Women in Loc lunch

Inspiring Women in Localization Panel Offers Tips for Success

As a part of its annual SDL Connect event, SDL hosted a Women in Localization luncheon on Thursday, October 10th, to celebrate women in the localization industry and commemorate SDL’s platinum sponsorship of the organization.
 
SDL’s landmark support is the largest that Women in Localization has received to date and underscores SDL’s ongoing commitment to advancing women and supporting diversity worldwide. The luncheon featured a panel discussion on overcoming global communication challenges and enabling women to thrive in their careers. The three panelists offered wisdom gained from their varied and extensive experience working for some of the world’s largest brands. The distinguished panelists included:
  • Author and Founder, Anna Yen, who spearheaded investor relations efforts for industry leaders like Tesla Motors, MarketWatch and Pixar Animation Studios.
  • Social Media Pioneer and C-Level Entrepreneur, Lisa Stone, who has used technology to create and scale consumer movements and communities having founded BlogHer, Women.com and Law.com, among others.
  • Brand Strategist and Founder, Sara Schor, who has provided insights and strategy to small and large brands.

Managing workplace conflict

The panel’s discussion kicked off with the thorny topic of handling conflict in the workplace.

Yen and Stone emphasized that direct communication is the most effective way to resolve workplace issues. However, while this seems obvious, it’s not always done since many prefer to avoid conflict. Yen and Stone said that instead of going to a person’s manager or going to your manager to discuss an issue, talking directly is the best way to find resolution.

Schor shared several useful strategies that she regularly uses:

  • Respond, don’t react. How many times have you fired off an email without thinking, only later to realize you said something you shouldn’t have? When you feel yourself reacting without thinking, Schor suggests taking a little time to think through your response. Try typing a draft (without putting any email addresses in the “To” field, just in case) and letting the reply sit overnight since things can often look different in the morning.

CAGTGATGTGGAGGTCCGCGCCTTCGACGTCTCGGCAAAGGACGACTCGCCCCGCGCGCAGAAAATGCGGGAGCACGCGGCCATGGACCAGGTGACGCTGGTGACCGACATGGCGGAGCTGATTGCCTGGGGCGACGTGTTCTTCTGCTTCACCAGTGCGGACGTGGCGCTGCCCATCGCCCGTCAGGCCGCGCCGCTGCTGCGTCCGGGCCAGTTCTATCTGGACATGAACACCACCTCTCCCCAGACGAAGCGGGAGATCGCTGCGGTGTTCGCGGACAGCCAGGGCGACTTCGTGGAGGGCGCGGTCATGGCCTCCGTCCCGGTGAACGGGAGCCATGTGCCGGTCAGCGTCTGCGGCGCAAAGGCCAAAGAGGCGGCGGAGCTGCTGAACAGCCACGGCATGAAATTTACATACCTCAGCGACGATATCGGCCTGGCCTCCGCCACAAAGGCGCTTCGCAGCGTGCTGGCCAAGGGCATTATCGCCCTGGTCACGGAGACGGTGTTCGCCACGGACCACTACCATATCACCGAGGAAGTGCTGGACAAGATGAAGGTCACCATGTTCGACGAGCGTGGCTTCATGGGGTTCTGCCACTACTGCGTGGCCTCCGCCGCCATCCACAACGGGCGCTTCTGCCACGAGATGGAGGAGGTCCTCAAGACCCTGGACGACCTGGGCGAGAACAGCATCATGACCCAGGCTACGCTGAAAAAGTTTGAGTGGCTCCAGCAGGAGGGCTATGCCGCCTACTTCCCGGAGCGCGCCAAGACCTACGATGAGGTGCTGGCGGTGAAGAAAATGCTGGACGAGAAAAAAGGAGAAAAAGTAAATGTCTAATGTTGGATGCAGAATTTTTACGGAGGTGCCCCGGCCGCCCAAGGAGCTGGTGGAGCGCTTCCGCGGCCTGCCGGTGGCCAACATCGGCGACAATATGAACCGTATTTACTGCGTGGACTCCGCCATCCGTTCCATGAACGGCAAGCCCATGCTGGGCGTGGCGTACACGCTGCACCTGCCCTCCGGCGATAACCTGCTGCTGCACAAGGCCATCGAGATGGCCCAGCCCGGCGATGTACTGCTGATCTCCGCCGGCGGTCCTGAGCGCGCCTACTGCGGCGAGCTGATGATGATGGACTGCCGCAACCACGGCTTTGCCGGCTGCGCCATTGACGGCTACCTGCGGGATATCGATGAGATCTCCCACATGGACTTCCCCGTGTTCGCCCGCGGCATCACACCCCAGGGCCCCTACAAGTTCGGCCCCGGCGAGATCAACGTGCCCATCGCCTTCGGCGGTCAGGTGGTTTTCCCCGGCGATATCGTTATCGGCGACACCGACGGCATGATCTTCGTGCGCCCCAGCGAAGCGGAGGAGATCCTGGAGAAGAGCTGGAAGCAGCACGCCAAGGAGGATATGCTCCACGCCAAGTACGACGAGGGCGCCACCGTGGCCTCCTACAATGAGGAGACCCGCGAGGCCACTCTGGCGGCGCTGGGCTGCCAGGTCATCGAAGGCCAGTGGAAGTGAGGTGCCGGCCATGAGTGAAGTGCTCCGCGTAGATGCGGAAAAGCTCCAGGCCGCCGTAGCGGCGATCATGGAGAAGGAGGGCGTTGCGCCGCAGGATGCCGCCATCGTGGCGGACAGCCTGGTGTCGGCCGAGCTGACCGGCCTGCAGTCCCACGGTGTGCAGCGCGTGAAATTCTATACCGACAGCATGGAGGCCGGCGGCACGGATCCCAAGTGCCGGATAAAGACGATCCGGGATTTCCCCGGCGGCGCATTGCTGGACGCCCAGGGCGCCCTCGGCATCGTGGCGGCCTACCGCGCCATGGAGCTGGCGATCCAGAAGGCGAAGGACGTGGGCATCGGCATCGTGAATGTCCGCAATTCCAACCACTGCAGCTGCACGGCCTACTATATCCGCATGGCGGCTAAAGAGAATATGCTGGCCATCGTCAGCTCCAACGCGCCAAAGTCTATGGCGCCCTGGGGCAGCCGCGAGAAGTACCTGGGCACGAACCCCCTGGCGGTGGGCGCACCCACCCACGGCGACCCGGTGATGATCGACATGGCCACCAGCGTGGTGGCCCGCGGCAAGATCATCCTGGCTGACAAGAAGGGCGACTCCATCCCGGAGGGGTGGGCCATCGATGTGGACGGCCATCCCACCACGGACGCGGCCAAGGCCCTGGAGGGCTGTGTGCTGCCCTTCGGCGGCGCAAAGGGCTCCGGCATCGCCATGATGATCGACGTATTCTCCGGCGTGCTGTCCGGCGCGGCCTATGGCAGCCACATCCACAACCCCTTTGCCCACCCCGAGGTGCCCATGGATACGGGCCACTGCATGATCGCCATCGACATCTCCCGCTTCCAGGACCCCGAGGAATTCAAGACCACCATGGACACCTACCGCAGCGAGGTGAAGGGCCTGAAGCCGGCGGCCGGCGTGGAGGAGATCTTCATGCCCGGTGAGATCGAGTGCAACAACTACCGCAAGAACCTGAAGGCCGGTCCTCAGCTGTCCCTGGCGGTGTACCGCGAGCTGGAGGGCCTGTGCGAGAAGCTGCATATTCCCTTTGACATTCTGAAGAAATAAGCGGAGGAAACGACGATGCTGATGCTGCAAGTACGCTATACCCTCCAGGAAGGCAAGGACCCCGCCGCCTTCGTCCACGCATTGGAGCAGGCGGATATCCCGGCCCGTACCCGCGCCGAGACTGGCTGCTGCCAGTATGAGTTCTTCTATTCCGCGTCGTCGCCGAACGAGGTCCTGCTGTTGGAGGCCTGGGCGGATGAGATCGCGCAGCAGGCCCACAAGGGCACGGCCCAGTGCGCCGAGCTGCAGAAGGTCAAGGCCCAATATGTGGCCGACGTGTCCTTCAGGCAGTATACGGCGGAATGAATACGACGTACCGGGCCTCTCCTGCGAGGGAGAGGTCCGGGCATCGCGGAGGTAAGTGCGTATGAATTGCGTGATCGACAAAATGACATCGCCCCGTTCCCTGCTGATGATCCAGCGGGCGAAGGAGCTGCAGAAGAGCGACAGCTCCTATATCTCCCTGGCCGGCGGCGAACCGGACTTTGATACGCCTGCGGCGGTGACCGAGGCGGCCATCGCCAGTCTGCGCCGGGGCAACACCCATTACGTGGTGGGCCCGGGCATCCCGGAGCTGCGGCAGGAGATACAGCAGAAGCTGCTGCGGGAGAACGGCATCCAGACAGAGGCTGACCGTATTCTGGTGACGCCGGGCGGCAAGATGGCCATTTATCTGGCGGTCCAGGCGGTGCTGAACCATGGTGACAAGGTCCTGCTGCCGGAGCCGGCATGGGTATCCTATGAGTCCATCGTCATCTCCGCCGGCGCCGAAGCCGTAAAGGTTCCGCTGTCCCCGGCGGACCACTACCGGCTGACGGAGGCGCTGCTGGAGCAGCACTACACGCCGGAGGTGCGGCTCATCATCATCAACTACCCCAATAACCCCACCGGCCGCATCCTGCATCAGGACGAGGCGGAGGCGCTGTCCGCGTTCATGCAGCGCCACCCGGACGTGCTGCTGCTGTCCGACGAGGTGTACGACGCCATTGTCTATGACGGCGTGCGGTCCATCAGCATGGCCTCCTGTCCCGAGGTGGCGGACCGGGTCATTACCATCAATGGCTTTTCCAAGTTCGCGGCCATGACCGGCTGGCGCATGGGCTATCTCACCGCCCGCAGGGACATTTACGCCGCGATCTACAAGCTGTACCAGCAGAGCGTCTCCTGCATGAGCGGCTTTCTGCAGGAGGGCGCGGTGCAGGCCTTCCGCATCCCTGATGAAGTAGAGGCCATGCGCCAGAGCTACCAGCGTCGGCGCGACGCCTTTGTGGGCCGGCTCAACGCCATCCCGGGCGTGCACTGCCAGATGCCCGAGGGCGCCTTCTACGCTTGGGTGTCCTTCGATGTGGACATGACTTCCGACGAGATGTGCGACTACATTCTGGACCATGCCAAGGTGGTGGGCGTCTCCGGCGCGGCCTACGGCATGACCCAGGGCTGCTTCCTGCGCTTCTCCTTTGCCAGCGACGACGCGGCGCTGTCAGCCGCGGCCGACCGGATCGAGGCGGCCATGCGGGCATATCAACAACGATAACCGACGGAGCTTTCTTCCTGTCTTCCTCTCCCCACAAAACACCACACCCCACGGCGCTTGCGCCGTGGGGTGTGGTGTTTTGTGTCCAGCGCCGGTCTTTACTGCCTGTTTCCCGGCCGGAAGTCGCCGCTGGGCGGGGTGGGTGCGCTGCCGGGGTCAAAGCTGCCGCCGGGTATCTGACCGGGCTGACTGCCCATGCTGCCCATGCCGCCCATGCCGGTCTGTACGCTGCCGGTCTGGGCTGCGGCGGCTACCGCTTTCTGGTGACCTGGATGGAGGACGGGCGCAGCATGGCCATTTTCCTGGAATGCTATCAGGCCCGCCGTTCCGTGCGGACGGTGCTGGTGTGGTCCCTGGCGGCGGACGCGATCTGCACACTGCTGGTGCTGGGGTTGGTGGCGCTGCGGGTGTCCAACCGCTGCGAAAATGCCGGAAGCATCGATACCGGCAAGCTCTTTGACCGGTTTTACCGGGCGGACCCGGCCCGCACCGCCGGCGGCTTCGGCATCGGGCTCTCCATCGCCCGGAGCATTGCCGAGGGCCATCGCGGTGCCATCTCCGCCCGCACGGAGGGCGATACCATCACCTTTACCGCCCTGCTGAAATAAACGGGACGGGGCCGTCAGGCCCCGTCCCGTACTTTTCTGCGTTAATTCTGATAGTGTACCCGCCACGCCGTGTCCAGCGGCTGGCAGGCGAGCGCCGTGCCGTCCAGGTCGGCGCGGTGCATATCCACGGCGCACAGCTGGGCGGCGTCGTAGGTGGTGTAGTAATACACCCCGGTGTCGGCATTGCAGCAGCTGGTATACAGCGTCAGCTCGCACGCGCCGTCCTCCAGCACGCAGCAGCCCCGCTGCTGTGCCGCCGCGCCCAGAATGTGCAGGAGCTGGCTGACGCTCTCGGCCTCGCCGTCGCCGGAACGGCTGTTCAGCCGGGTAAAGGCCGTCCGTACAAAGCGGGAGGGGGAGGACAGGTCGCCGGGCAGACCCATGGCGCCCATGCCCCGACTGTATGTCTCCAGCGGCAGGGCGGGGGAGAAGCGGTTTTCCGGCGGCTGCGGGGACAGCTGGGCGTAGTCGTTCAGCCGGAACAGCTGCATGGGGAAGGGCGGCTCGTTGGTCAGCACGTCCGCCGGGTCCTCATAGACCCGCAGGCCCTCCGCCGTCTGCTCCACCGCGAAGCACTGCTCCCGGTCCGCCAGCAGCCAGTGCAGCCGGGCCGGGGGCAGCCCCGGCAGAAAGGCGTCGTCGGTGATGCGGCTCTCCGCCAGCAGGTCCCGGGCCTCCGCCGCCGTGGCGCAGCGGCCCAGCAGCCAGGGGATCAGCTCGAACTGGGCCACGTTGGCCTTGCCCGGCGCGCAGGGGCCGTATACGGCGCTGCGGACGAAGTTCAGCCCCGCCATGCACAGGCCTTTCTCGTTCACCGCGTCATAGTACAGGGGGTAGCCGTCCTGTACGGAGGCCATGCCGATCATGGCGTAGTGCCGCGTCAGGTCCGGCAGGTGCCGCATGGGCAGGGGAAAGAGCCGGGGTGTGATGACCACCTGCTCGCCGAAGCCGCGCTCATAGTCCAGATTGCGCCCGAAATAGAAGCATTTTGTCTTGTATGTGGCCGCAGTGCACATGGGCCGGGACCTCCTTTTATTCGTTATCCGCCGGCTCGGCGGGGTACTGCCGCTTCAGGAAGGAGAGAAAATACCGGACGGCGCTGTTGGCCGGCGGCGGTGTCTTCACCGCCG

• Take three deep breaths. When faced with conflict, Schor said your body’s fight or flight response automatically kicks in. Taking a few deep breaths gives your body time to relax, reduces the fight/flight instinct and helps you respond appropriately.
  • Remember difficult things and how to positively overcome them. Schor shared the story behind a blog called “How a Password Changed My Life” by Mauricio Estrella. Depressed and in the middle of a divorce, Estrella used his password as a tool to find forgiveness. Typing “Forgive her” every day - sometimes multiple times a day - for one month had an unexpected healing effect.
Women in Loc embedded

Effective communication in the workplace

According to Psychology Today, women use twice as many words when communicating than men. On average, women speak 250 words per minute vs. 125 for men, and over the course of a day, women speak 25,000 words compared to 12,000 for men. Communication styles are also very different depending on gender. These differences were explored by the panel, who offered recommendations on better ways to communicate.

Yen, Stone and Schor offered several tips for effective communication, especially around email:
  • Think about the email recipient, what is their pain point? Knowing this will focus your email.